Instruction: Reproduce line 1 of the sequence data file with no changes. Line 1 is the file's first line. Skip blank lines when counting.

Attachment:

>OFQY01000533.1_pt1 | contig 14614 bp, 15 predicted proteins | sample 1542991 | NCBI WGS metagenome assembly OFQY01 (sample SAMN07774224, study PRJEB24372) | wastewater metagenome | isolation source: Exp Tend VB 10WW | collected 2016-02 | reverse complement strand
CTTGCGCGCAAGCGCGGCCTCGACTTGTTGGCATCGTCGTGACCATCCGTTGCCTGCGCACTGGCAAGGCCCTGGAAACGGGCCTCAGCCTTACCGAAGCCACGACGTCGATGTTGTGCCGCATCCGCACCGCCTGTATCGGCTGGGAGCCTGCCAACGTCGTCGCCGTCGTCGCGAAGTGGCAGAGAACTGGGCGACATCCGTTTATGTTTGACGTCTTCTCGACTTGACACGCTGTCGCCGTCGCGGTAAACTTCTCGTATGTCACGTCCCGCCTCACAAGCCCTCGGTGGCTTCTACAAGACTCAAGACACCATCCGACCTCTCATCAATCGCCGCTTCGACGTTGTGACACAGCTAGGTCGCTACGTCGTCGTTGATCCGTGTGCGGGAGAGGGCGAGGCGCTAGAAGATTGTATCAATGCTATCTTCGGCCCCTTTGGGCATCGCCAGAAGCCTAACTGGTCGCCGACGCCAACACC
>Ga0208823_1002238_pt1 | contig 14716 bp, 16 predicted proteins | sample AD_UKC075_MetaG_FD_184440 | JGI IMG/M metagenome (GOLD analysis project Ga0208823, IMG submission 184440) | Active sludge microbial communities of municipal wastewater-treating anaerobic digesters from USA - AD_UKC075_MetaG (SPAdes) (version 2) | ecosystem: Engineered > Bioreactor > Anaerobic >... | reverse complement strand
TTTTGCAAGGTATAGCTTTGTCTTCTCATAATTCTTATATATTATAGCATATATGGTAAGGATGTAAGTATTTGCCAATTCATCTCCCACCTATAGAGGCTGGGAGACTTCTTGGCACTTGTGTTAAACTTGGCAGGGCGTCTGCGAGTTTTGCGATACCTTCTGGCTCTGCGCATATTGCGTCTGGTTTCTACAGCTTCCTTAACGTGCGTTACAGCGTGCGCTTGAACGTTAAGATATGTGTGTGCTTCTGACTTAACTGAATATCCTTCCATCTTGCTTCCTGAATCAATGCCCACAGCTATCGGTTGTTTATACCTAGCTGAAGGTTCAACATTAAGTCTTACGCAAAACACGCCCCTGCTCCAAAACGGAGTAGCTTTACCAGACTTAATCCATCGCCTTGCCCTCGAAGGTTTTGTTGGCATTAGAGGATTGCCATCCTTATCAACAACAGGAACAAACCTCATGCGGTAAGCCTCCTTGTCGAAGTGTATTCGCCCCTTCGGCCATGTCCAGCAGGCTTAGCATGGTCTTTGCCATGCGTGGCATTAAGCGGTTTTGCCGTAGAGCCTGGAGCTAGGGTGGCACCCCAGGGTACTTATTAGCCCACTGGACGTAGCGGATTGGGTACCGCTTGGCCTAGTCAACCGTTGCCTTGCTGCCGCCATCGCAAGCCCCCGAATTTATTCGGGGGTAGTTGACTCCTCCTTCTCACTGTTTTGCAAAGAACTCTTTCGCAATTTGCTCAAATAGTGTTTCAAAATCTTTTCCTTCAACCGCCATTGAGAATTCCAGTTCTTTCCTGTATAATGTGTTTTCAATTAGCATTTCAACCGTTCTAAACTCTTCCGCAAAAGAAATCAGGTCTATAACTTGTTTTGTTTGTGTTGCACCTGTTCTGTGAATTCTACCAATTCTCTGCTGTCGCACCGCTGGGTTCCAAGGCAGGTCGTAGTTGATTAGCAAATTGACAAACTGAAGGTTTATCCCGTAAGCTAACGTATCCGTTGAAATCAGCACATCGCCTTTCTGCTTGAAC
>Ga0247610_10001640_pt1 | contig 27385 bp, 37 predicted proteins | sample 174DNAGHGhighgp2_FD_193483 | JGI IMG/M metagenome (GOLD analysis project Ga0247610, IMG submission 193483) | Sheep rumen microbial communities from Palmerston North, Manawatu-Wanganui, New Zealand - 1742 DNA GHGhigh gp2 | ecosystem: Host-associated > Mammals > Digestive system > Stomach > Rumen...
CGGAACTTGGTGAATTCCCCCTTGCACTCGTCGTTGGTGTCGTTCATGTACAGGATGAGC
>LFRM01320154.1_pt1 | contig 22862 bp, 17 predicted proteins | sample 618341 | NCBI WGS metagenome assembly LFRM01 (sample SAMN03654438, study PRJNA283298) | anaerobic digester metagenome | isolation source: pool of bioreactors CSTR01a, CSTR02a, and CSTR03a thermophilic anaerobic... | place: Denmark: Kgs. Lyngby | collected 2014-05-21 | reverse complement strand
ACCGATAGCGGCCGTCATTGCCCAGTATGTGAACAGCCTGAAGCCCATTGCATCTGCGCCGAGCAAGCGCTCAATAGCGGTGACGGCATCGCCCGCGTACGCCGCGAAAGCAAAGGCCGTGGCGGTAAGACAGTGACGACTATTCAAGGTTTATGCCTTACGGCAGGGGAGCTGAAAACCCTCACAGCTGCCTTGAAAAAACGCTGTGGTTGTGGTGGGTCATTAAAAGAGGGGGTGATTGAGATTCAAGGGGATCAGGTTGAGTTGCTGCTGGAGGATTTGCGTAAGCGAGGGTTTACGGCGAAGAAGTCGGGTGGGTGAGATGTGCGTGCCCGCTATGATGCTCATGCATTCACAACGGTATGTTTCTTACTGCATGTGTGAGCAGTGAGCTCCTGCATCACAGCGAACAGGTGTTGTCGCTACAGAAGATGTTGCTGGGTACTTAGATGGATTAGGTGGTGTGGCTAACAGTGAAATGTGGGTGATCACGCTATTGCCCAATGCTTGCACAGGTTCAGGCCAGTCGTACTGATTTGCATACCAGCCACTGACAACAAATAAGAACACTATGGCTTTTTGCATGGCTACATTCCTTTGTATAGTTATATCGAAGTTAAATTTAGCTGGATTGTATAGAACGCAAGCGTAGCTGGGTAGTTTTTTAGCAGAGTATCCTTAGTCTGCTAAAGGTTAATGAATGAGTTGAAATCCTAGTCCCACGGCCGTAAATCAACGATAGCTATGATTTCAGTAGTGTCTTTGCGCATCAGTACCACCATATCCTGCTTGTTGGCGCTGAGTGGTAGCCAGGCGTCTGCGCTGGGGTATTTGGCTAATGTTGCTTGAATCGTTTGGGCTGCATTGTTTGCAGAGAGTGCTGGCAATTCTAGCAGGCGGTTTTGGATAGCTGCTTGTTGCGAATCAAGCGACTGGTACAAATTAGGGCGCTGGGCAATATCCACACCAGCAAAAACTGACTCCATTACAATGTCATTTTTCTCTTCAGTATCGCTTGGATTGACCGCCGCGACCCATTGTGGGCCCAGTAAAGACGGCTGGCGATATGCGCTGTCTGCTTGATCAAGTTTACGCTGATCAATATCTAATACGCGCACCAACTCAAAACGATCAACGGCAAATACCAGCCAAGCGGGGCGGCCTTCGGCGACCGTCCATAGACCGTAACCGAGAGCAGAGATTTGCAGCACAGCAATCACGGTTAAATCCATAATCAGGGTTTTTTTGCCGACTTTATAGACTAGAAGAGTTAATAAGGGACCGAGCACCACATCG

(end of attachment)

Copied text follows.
>OFQY01000533.1_pt1 | contig 14614 bp, 15 predicted proteins | sample 1542991 | NCBI WGS metagenome assembly OFQY01 (sample SAMN07774224, study PRJEB24372) | wastewater metagenome | isolation source: Exp Tend VB 10WW | collected 2016-02 | reverse complement strand